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Is the Dangerous Dogs Act fit for Purpose?

19 Mar 2024

The Dangerous Dogs Act is one of the most important legal acts governing dog ownership in the UK. Introduced in 1991, its main provisions are banning certain breeds and “types” deemed to be particularly dangerous, while criminalising any dog that is “dangerously out of control”.

Despite being well-intentioned, the Dangerous Dogs Act is frequently criticised and arguably not fit for purpose due to its hyper fixation on five breeds or “types: the American Pitbull, Dogo Argentino, Tosa Inu, Fila Brasileiro, and XL Bully. If a dog is identified as such, then it will either be seized and destroyed, or be added to the Index of Exempted Dogs and allowed to live under strict conditions if its owners can prove to a magistrate that it is not dangerous. These conditions include being neutered, muzzled and kept on a short leash in public, and insured for public liability.

Ironically, the Dangerous Dogs Act fails to account for an individual dog’s characteristics, instead making life and death decisions based on arbitrary aesthetics alone rather than behaviours. Mixed bully breeds are at particular risk of being designated as a banned “type” with no consideration being given to their temperament and disposition towards both humans and other dogs. According to the Blue Cross, “Pitbull terrier types are defined using measurements based on an American breed standard for show dogs from the 1970s” with “no standard set of measurements on which to benchmark the other [then] three banned types” meaning there is no real working definition for what constitutes a Tosa Inu, Dogo Argentino, or Fila Brasileiro. XL Bullies were similarly vaguely described when banned in 2023.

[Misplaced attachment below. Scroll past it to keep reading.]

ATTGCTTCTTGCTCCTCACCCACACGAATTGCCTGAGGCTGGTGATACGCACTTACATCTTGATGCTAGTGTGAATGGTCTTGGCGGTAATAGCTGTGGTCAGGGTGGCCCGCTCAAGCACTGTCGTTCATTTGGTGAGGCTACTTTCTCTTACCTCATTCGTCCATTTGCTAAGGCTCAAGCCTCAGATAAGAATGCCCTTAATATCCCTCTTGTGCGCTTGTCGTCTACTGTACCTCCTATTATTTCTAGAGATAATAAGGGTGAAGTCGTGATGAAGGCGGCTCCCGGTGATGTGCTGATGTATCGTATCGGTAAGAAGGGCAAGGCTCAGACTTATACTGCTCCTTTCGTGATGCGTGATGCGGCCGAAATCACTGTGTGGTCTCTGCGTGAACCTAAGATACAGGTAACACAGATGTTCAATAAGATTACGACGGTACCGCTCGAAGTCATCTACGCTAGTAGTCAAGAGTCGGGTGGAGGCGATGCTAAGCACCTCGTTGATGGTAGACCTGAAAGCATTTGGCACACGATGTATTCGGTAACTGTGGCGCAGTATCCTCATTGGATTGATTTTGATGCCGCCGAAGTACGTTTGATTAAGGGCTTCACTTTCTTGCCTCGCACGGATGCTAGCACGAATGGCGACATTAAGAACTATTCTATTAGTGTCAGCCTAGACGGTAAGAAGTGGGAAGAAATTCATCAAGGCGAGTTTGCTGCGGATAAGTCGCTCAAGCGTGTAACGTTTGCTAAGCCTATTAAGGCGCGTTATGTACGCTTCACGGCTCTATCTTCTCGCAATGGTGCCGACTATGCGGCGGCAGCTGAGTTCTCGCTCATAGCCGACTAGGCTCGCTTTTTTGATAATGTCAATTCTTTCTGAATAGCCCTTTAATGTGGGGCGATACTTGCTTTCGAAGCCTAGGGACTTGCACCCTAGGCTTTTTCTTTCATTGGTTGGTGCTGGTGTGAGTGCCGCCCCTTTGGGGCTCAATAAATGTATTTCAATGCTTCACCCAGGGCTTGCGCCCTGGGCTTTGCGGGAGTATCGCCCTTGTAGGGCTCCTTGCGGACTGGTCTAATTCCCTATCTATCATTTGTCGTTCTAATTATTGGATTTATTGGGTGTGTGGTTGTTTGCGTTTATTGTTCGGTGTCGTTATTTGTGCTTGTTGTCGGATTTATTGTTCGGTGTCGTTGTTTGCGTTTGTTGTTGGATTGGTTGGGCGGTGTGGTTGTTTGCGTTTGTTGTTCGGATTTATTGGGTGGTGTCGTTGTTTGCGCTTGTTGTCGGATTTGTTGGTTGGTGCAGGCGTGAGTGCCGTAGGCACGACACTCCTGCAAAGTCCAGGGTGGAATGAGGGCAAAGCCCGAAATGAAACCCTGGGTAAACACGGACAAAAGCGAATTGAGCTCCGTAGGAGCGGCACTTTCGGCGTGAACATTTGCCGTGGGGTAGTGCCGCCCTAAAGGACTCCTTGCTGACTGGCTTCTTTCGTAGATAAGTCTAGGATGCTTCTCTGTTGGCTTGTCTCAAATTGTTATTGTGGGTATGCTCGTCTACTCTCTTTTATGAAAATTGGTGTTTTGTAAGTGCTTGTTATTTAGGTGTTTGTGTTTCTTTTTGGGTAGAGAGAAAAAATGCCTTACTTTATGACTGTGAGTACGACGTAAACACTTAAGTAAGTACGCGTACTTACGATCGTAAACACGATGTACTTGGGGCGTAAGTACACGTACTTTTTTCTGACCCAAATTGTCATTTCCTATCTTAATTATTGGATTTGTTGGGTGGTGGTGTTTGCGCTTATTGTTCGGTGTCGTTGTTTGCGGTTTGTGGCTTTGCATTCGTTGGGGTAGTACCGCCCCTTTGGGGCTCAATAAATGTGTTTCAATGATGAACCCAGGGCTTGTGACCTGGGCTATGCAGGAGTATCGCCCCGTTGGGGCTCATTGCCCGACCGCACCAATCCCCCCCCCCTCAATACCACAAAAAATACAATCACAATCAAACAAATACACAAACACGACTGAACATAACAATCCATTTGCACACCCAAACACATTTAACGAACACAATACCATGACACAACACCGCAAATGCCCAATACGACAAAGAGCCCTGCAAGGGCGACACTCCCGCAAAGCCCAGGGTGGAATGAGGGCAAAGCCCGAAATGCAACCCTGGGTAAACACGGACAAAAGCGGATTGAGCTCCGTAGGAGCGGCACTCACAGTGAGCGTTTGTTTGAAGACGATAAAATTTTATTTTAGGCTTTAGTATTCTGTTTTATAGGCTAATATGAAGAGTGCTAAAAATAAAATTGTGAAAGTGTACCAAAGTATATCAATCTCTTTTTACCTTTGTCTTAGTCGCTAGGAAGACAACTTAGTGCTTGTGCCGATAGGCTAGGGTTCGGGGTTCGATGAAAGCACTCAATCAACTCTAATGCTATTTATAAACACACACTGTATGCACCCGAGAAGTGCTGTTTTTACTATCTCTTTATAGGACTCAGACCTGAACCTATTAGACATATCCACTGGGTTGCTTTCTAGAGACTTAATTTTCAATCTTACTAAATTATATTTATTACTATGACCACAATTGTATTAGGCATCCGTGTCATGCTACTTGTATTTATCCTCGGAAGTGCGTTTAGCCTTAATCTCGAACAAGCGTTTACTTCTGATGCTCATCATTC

While parts of the Dangerous Dogs Act are technically breed agnostic, they are rarely enforced and singularly fail to incentivise responsible dog ownership. Public awareness of what constitutes a dog being “out of control”, be that dangerously or otherwise is low, and most reported dog bites in the UK are caused by fully lawful breeds.

Although the Dangerous Dogs Act would ideally take a deed rather than breed-based approach, it is unlikely to be repealed or significantly amended in the near future. For now, it is here to stay and as long as it remains in force, owners should fully comply with all its provisions.

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